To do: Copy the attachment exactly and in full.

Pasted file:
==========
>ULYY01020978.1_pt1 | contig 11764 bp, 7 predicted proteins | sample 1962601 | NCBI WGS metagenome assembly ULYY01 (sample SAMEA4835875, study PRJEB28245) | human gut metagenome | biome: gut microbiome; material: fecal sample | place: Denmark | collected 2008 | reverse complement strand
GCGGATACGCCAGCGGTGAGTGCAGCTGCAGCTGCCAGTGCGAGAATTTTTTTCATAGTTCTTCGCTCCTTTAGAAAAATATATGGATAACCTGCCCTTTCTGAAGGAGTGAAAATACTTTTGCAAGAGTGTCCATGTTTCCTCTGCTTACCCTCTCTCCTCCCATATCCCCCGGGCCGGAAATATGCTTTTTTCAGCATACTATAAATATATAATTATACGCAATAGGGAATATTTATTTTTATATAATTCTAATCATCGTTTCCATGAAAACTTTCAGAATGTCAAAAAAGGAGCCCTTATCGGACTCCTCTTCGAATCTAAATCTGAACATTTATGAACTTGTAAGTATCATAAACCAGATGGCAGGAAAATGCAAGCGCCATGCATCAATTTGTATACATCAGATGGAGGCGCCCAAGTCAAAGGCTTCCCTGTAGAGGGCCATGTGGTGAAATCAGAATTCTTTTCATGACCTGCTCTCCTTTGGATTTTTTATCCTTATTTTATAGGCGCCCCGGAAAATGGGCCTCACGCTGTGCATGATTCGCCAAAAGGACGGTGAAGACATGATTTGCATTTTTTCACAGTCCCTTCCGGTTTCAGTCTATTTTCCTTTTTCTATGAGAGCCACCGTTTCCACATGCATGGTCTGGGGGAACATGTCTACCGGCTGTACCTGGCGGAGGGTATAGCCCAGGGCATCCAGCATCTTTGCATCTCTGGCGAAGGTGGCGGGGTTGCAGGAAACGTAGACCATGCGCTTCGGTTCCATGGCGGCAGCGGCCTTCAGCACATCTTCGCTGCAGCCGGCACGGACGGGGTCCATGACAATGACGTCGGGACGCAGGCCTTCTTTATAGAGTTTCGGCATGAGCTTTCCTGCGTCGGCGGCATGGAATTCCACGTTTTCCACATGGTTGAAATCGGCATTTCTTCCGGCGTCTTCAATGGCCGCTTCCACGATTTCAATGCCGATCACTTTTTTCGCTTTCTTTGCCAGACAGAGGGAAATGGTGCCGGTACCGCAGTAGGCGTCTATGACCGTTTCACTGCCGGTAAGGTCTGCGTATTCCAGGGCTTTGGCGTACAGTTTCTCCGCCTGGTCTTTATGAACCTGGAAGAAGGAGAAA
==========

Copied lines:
>ULYY01020978.1_pt1 | contig 11764 bp, 7 predicted proteins | sample 1962601 | NCBI WGS metagenome assembly ULYY01 (sample SAMEA4835875, study PRJEB28245) | human gut metagenome | biome: gut microbiome; material: fecal sample | place: Denmark | collected 2008 | reverse complement strand
GCGGATACGCCAGCGGTGAGTGCAGCTGCAGCTGCCAGTGCGAGAATTTTTTTCATAGTTCTTCGCTCCTTTAGAAAAATATATGGATAACCTGCCCTTTCTGAAGGAGTGAAAATACTTTTGCAAGAGTGTCCATGTTTCCTCTGCTTACCCTCTCTCCTCCCATATCCCCCGGGCCGGAAATATGCTTTTTTCAGCATACTATAAATATATAATTATACGCAATAGGGAATATTTATTTTTATATAATTCTAATCATCGTTTCCATGAAAACTTTCAGAATGTCAAAAAAGGAGCCCTTATCGGACTCCTCTTCGAATCTAAATCTGAACATTTATGAACTTGTAAGTATCATAAACCAGATGGCAGGAAAATGCAAGCGCCATGCATCAATTTGTATACATCAGATGGAGGCGCCCAAGTCAAAGGCTTCCCTGTAGAGGGCCATGTGGTGAAATCAGAATTCTTTTCATGACCTGCTCTCCTTTGGATTTTTTATCCTTATTTTATAGGCGCCCCGGAAAATGGGCCTCACGCTGTGCATGATTCGCCAAAAGGACGGTGAAGACATGATTTGCATTTTTTCACAGTCCCTTCCGGTTTCAGTCTATTTTCCTTTTTCTATGAGAGCCACCGTTTCCACATGCATGGTCTGGGGGAACATGTCTACCGGCTGTACCTGGCGGAGGGTATAGCCCAGGGCATCCAGCATCTTTGCATCTCTGGCGAAGGTGGCGGGGTTGCAGGAAACGTAGACCATGCGCTTCGGTTCCATGGCGGCAGCGGCCTTCAGCACATCTTCGCTGCAGCCGGCACGGACGGGGTCCATGACAATGACGTCGGGACGCAGGCCTTCTTTATAGAGTTTCGGCATGAGCTTTCCTGCGTCGGCGGCATGGAATTCCACGTTTTCCACATGGTTGAAATCGGCATTTCTTCCGGCGTCTTCAATGGCCGCTTCCACGATTTCAATGCCGATCACTTTTTTCGCTTTCTTTGCCAGACAGAGGGAAATGGTGCCGGTACCGCAGTAGGCGTCTATGACCGTTTCACTGCCGGTAAGGTCTGCGTATTCCAGGGCTTTGGCGTACAGTTTCTCCGCCTGGTCTTTATGAACCTGGAAGAAGGAGAAA